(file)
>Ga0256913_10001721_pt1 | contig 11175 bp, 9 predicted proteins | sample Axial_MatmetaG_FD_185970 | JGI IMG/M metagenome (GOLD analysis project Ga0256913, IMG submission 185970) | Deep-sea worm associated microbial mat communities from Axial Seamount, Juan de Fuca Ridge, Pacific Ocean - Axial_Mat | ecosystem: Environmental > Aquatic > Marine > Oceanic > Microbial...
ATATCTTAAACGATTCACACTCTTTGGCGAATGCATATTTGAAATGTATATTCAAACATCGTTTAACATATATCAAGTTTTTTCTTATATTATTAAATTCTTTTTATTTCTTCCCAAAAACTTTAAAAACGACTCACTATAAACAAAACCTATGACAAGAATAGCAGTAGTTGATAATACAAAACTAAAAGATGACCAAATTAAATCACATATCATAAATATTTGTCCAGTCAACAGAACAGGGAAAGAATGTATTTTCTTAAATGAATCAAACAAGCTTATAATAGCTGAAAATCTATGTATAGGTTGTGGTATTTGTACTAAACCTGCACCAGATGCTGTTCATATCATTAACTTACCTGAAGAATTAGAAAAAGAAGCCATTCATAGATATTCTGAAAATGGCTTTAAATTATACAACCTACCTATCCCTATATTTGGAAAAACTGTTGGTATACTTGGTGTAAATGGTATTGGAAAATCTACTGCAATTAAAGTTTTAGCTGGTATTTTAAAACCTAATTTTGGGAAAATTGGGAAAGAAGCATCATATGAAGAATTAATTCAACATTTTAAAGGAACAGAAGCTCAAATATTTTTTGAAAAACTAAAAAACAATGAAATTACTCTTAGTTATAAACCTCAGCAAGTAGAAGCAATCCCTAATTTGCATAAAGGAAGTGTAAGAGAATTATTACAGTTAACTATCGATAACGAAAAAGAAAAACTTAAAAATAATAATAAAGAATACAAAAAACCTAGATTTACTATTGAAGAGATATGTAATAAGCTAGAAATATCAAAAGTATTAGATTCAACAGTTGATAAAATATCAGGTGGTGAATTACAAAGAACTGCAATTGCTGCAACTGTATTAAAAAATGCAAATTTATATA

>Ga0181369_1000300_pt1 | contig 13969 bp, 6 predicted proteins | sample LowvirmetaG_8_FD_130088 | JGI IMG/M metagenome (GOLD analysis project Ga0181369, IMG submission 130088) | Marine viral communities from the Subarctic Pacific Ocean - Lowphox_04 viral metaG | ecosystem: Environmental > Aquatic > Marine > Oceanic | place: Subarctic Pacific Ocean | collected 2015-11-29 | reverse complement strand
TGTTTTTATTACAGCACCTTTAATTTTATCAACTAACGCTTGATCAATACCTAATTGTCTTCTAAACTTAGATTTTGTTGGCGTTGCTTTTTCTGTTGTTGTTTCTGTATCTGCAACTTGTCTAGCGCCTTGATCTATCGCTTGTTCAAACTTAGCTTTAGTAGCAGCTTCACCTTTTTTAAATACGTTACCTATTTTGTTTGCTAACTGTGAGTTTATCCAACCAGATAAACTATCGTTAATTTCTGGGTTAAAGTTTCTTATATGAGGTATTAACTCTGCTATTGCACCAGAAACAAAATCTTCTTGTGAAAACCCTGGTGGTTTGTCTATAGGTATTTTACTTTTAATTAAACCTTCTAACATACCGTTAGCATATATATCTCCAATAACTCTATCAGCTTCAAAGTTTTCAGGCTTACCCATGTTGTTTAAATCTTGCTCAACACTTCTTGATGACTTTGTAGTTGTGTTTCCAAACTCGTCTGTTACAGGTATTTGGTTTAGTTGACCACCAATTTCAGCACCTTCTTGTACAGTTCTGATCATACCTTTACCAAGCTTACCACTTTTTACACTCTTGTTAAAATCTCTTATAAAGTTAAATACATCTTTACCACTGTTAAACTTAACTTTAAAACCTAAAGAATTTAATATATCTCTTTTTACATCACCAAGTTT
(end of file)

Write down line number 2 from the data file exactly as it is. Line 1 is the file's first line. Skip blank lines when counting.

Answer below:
ATATCTTAAACGATTCACACTCTTTGGCGAATGCATATTTGAAATGTATATTCAAACATCGTTTAACATATATCAAGTTTTTTCTTATATTATTAAATTCTTTTTATTTCTTCCCAAAAACTTTAAAAACGACTCACTATAAACAAAACCTATGACAAGAATAGCAGTAGTTGATAATACAAAACTAAAAGATGACCAAATTAAATCACATATCATAAATATTTGTCCAGTCAACAGAACAGGGAAAGAATGTATTTTCTTAAATGAATCAAACAAGCTTATAATAGCTGAAAATCTATGTATAGGTTGTGGTATTTGTACTAAACCTGCACCAGATGCTGTTCATATCATTAACTTACCTGAAGAATTAGAAAAAGAAGCCATTCATAGATATTCTGAAAATGGCTTTAAATTATACAACCTACCTATCCCTATATTTGGAAAAACTGTTGGTATACTTGGTGTAAATGGTATTGGAAAATCTACTGCAATTAAAGTTTTAGCTGGTATTTTAAAACCTAATTTTGGGAAAATTGGGAAAGAAGCATCATATGAAGAATTAATTCAACATTTTAAAGGAACAGAAGCTCAAATATTTTTTGAAAAACTAAAAAACAATGAAATTACTCTTAGTTATAAACCTCAGCAAGTAGAAGCAATCCCTAATTTGCATAAAGGAAGTGTAAGAGAATTATTACAGTTAACTATCGATAACGAAAAAGAAAAACTTAAAAATAATAATAAAGAATACAAAAAACCTAGATTTACTATTGAAGAGATATGTAATAAGCTAGAAATATCAAAAGTATTAGATTCAACAGTTGATAAAATATCAGGTGGTGAATTACAAAGAACTGCAATTGCTGCAACTGTATTAAAAAATGCAAATTTATATA